No profiling allowed even though terrorist after terrorist fits a similar description. We can’t do that for it would be politically incorrect. Why is it that we profile clothes, but not the person? One guy years ago tries to set off an explosive with his shoe, so every traveler from that time on has to take off the shoes.
Two years ago on Christmas day, A Nigerian national boarded a flight from Amsterdam to Detroit with his underpants packed with explosives. His frighty whities came with a special pouch to hold the explosives, no doubt sewn by al Qaeda’s finest seamstresses. You can just hear Louisiana’s own Jerry Lee Lewis hollerin’ “Great Balls of Fire.” All to no avail as his crotch bomb failed to ignite, and alert passengers wrestled the terrorist thug to the ground.
The Head of Homeland Security, Janet Napolitano, was quick to say that “the system worked.” Yeah, right. The attacker’s father, a Nigerian banker, had warned both U.S. and Nigerian authorities that his son had become a religious radical and was dangerous. Britain had refused to grant him a student visa this past May. But his U.S. visa was not revoked and no follow up investigation was undertaken. He almost set off the bomb, but it malfunctioned. And the head of U.S. air security says “the system worked?”
So now every week is holiday chaos at airports all over the country. Everyone gets patted down, and detailed questions are asked: “What exactly did you have for lunch?” We live in a world of computer technology where your credit card company knows your shirt size and the brand of deodorant you use. Yet federal officials are not capable of maintaining an updated potential terrorist list.
It would seem to be both efficient and prudent to run the passengers’ name though an updated database to flag guys like the crotch bomber. But that would mean we would have to rely on the FBI to do their job and maintain a current system of potential terrorists. Last year, the Inspector general for the Justice Department issued a scathing report highly critical of the FBI for being way to slow in adding terrorist suspects to a national watch list.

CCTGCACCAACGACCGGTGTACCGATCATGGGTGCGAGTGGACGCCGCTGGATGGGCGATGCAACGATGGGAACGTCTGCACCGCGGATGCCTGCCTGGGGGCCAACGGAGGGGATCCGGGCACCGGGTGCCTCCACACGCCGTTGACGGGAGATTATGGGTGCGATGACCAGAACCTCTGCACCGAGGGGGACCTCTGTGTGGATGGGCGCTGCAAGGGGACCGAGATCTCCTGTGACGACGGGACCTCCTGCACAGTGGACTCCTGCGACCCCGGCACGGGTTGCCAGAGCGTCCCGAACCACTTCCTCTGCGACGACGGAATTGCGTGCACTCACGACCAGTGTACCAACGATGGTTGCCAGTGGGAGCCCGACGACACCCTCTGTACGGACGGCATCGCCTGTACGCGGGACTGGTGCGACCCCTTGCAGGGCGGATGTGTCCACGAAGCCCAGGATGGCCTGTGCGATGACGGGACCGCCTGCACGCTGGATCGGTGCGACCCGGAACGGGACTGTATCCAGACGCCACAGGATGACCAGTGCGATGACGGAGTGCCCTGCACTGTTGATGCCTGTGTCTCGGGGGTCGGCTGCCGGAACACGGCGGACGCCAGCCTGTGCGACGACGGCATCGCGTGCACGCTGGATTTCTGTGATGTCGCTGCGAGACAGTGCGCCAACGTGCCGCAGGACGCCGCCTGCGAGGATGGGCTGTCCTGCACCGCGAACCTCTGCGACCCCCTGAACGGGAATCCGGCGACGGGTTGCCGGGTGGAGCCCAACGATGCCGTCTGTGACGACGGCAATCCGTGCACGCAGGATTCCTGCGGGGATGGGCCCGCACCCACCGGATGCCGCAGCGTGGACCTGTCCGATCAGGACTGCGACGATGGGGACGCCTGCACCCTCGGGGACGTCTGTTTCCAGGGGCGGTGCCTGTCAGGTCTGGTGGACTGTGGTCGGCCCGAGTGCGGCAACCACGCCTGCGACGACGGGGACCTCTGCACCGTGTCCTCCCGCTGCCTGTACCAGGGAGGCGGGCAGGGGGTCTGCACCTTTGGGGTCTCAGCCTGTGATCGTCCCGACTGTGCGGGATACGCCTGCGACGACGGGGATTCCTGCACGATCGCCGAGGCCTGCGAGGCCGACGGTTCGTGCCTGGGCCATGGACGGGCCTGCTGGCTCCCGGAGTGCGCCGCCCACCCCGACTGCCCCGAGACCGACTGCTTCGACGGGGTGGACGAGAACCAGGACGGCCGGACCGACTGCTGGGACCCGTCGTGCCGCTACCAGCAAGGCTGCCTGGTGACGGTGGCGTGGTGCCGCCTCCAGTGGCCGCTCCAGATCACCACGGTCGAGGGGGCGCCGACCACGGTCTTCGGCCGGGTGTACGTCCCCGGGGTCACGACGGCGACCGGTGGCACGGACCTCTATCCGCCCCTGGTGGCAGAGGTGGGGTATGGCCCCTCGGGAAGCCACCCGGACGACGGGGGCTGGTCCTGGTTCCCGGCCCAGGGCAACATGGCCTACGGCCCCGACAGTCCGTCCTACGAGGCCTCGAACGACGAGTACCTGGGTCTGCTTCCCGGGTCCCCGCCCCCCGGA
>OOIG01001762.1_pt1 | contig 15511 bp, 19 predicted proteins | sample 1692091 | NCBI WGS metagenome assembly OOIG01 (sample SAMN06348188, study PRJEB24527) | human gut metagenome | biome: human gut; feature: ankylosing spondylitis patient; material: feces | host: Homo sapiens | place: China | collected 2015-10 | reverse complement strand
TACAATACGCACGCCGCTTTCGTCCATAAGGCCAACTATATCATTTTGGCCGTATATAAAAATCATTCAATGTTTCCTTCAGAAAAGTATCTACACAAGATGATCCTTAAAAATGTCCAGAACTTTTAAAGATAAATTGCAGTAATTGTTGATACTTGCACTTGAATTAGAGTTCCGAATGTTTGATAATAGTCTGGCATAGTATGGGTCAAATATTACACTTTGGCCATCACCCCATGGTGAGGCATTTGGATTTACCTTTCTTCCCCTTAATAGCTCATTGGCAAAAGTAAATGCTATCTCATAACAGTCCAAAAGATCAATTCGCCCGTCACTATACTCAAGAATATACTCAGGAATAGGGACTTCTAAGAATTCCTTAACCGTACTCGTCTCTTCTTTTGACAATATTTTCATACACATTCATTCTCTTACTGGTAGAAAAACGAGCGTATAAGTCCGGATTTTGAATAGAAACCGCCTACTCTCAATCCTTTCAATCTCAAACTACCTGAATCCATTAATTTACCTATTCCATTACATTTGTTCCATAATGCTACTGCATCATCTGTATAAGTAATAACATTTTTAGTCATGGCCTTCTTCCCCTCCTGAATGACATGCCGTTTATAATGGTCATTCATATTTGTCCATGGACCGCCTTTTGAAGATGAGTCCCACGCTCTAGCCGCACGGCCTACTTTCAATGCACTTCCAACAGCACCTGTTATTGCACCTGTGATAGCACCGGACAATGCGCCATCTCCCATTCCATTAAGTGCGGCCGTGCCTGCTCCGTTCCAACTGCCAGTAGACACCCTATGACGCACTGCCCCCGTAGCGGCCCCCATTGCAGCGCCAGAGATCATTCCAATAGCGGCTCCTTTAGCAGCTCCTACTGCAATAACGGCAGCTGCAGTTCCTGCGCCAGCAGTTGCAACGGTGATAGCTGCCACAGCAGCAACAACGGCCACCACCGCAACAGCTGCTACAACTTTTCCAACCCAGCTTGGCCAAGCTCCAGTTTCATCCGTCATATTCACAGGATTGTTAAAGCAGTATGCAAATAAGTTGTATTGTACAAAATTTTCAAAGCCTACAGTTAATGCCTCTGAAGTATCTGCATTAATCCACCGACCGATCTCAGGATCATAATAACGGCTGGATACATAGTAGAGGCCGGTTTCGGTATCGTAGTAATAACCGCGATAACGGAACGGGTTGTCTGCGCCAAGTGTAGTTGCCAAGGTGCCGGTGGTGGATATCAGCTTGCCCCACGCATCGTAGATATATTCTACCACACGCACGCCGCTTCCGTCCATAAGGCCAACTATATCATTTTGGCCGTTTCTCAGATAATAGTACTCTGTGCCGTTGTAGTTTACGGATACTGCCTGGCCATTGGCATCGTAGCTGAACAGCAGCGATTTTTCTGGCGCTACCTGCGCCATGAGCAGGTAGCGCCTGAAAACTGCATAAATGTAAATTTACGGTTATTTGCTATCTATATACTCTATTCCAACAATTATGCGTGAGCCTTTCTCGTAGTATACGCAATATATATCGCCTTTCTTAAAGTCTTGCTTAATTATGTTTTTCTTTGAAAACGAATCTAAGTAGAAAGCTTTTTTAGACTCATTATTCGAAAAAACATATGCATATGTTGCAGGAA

According to the report: “We believe that the FBI’s failure to consistently nominate subjects of international and domestic terrorism investigations to the terrorist watch list could pose a risk to national security,” the report stated. “The failure to nominate terrorism subjects can also lead to missed opportunities in gathering important intelligence, and it can place front-line law enforcement and screening personnel at increased risk.”
And then there is the bungling of the TSA itself. ABC News that: “In a massive security breach, the Transportation Security Agency (TSA) inadvertently posted online its airport screening procedures manual, including some of the most closely guarded secrets regarding special rules for diplomats and CIA and law enforcement officers.”
Perhaps not the kind of “open government” the White House has in mind. The most sensitive parts of the document include details on how many bags are searched for explosives, which nationalities are subject to extra scrutiny, and other details of airport security that really should remain secret.
All in all, a bad year for the TSA, the FBI, and millions of travelers all over the United States. But hey, you can be sure that when a mother travels with her babies, the baby food has been checked and no explosives have been mixed in. Don’t you feel a lot safer?
To paraphrase Trotsky in a manner even the most dense can understand: “You may not be interested in man-caused disasters, but man-caused disasters are most certainly interested in you.” Bruno Strozek
Peace and Justice
Jim Brown’s syndicated column appears each week in numerous newspapers and websites throughout the nation. You can read all his past columns and see continuing updates at www.jimbrownusa.com. You can also hear Jim’s nationally syndicated radio show each Sunday morning from 9 am till 11:00 am, central time, on the Genesis Radio Network, with a live stream at http://www.jimbrownusa.com.